"It's not a black issue. It's an abuse of power issue. The whole mentality of the department needs to change," said McGlory, of St. Clair Shores, who has vowed to attend City Council meetings until the city changes or eliminates its use of Tasers. "They need to be accountable."

Others are convinced that race is the issue. Lifelong Detroit resident William Ballard, who is black, said police have always been biased against Detroiters.

"They are discriminating. You can't cross (Eight Mile) without them bothering you," said Ballard, 52, who lives near Seven Mile and Van Dyke. "It never changes. The history has been going on so long it's hard to change."

Police deny profiling
Warren Police Commissioner William Dwyer, who joined the city in April 2008 after serving as police chief in Farmington Hills, said he "doesn't tolerate" excessive force or profiling.

South-end patrol officers like Matt Nichols say they don't either. When there's a crime, cops react, regardless of where they may be from, he said.

"Once a crime is committed, we have no control over who commits it," he said. "You can't change what people feel or the way they perceive things. If people feel unfairly targeted there's really nothing we can do, other than fairly enforce the law."

Steenbergh made the controversial "fortress" remark during a State of the City. Detroit leaders said it raised racial tensions between the state's first and third-largest cities. Warren officials maintained his comment was not racial, simply factual -- one third of Warren's crimes, they said, were committed by Detroit residents.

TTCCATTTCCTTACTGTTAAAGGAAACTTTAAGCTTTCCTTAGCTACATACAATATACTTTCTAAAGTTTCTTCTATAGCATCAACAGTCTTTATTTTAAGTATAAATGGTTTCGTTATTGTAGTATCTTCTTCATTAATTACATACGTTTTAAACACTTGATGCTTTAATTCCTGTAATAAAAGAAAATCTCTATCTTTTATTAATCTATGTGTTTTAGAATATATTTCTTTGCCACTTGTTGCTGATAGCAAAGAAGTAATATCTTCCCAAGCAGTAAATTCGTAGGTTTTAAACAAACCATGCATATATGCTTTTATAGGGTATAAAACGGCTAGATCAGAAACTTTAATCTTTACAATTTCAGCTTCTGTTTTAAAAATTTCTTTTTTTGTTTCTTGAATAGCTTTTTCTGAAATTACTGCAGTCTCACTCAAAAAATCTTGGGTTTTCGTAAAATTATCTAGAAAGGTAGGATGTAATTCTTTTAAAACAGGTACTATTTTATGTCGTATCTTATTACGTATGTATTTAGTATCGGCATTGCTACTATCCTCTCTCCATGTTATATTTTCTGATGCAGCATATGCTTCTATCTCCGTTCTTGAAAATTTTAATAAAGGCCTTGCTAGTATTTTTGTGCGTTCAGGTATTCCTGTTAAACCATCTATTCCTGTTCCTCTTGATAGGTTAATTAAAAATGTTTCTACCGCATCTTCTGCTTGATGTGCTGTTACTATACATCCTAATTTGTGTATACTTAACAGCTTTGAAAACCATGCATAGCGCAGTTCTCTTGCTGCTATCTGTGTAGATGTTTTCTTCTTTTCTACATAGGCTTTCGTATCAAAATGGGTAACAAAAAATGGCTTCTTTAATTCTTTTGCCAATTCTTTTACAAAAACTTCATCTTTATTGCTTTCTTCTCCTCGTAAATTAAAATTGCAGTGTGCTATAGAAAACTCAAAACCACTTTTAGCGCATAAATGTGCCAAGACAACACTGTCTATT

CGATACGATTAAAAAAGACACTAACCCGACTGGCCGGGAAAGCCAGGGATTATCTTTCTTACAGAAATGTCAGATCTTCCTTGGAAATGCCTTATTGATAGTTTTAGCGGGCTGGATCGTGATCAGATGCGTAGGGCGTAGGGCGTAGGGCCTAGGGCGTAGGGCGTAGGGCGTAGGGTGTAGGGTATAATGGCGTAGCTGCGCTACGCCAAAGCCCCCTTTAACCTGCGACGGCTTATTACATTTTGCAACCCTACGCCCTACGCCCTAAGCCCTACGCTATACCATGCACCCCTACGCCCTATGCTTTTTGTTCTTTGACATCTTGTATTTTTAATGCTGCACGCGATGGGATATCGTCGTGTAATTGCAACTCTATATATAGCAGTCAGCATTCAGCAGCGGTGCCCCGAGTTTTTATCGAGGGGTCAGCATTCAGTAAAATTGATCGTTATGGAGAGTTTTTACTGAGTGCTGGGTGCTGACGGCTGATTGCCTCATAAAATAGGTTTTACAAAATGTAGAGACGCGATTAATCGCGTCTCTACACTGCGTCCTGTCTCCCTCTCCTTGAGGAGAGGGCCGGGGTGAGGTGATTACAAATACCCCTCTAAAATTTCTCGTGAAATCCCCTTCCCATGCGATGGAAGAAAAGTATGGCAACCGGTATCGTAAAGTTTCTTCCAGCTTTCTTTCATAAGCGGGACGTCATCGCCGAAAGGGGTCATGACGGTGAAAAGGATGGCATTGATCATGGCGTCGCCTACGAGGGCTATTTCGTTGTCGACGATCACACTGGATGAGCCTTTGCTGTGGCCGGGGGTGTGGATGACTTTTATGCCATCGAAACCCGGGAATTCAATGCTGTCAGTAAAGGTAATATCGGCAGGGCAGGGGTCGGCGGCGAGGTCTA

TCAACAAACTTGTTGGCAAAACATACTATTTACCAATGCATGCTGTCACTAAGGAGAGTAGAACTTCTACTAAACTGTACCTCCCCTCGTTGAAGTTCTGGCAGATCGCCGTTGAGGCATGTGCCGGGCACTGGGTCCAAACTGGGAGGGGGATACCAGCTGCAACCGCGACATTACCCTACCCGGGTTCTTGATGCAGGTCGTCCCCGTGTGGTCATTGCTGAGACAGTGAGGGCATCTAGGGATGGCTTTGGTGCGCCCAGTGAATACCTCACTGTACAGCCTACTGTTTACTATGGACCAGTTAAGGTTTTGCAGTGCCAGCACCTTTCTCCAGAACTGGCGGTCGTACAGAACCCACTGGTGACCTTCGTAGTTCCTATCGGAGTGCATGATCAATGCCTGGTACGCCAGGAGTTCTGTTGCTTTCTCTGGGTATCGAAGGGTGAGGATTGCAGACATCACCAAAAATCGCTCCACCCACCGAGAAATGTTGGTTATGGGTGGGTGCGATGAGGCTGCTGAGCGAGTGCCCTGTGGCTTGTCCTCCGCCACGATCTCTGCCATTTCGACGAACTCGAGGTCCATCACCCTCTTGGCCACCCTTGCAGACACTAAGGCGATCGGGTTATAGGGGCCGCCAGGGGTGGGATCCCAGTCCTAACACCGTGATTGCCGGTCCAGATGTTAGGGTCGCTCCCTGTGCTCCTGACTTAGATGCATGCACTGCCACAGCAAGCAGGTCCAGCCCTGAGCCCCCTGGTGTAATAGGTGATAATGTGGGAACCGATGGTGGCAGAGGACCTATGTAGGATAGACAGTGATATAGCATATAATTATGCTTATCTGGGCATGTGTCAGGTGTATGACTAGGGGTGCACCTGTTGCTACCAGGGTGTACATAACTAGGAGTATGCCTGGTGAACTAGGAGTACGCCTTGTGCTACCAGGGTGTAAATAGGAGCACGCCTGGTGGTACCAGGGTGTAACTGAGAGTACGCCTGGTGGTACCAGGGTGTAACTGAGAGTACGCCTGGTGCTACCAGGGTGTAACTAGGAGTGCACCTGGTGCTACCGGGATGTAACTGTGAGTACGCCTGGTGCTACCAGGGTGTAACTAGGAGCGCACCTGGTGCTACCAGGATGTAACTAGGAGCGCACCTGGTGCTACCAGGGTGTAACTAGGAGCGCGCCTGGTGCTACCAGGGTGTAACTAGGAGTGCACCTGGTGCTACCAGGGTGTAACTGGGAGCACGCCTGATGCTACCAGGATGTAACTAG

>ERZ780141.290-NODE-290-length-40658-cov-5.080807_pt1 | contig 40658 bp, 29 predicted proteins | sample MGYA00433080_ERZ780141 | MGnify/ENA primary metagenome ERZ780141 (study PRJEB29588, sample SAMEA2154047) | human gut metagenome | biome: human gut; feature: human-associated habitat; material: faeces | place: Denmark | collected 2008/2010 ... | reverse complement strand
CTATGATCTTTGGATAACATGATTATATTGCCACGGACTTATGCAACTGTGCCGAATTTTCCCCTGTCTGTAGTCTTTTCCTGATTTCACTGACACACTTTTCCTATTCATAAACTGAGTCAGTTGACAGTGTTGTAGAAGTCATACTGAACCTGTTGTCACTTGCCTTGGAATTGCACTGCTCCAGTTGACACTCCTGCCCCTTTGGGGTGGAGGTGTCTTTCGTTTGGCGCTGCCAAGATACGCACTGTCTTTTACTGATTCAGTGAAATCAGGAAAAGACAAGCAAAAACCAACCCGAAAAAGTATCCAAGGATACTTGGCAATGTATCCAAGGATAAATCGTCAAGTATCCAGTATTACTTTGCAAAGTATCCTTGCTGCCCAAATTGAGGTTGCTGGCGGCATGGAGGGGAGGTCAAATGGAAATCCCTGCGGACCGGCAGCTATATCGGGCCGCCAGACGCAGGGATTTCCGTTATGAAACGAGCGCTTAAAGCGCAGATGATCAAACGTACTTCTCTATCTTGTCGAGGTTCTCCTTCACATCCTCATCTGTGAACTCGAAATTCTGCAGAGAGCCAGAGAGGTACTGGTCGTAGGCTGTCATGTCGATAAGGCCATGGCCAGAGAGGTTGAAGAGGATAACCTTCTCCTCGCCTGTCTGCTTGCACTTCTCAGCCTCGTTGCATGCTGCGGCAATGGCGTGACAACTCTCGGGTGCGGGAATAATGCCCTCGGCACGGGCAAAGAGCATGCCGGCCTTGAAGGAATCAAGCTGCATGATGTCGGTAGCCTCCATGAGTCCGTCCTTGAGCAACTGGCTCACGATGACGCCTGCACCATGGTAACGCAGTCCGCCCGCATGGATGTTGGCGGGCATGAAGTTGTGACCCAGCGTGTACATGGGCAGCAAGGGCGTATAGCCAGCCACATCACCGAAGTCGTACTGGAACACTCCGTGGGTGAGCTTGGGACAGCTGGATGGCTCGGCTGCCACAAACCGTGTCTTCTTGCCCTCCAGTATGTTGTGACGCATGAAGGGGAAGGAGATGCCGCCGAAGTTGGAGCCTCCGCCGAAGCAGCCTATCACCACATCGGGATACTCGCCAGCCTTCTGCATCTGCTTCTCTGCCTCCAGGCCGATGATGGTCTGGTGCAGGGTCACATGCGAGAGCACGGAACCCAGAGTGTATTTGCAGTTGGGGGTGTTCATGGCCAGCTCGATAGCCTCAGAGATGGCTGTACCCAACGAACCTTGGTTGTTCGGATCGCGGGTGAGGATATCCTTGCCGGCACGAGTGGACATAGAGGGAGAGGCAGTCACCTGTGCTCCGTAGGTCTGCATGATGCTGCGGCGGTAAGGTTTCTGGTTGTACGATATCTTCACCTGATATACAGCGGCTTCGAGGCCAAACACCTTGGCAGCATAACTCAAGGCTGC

Detroit-based minister Tuesday Hicks said a more diversified department could improve relations between officers and the varying cultures in Warren.

"A force should be based on what the community (makeup) is. They would be able to relate if something transpires. It's only fair," she said. "It would save a lot of havoc in these departments."

Green said the Warren department has African-American, female and Pakistani officers and the bond with Detroit's force adds to that diversity.

"The law enforcement community is unified and working together. The bulk of Detroit staff may be African-American, and the bulk of our staff is white," he said. "When they see us working together for a common goal, you can throw that stereotype right out the window." (586) 468-0343

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Friday, May 8, 2009

Critics say cops too quick to pull trigger on Tasers
Police favor devices to guns, while others downplay benefits

George Hunter / The Detroit News

More than a decade after police first started using the Thomas A. Swift Electronic Rifle -- or Taser -- the weapon remains controversial.

Some say the weapons, which use an electric jolt to temporarily stun suspects, give police a nonlethal alternative to shooting. Others claim cops are too quick to use Tasers on people who pose no immediate danger.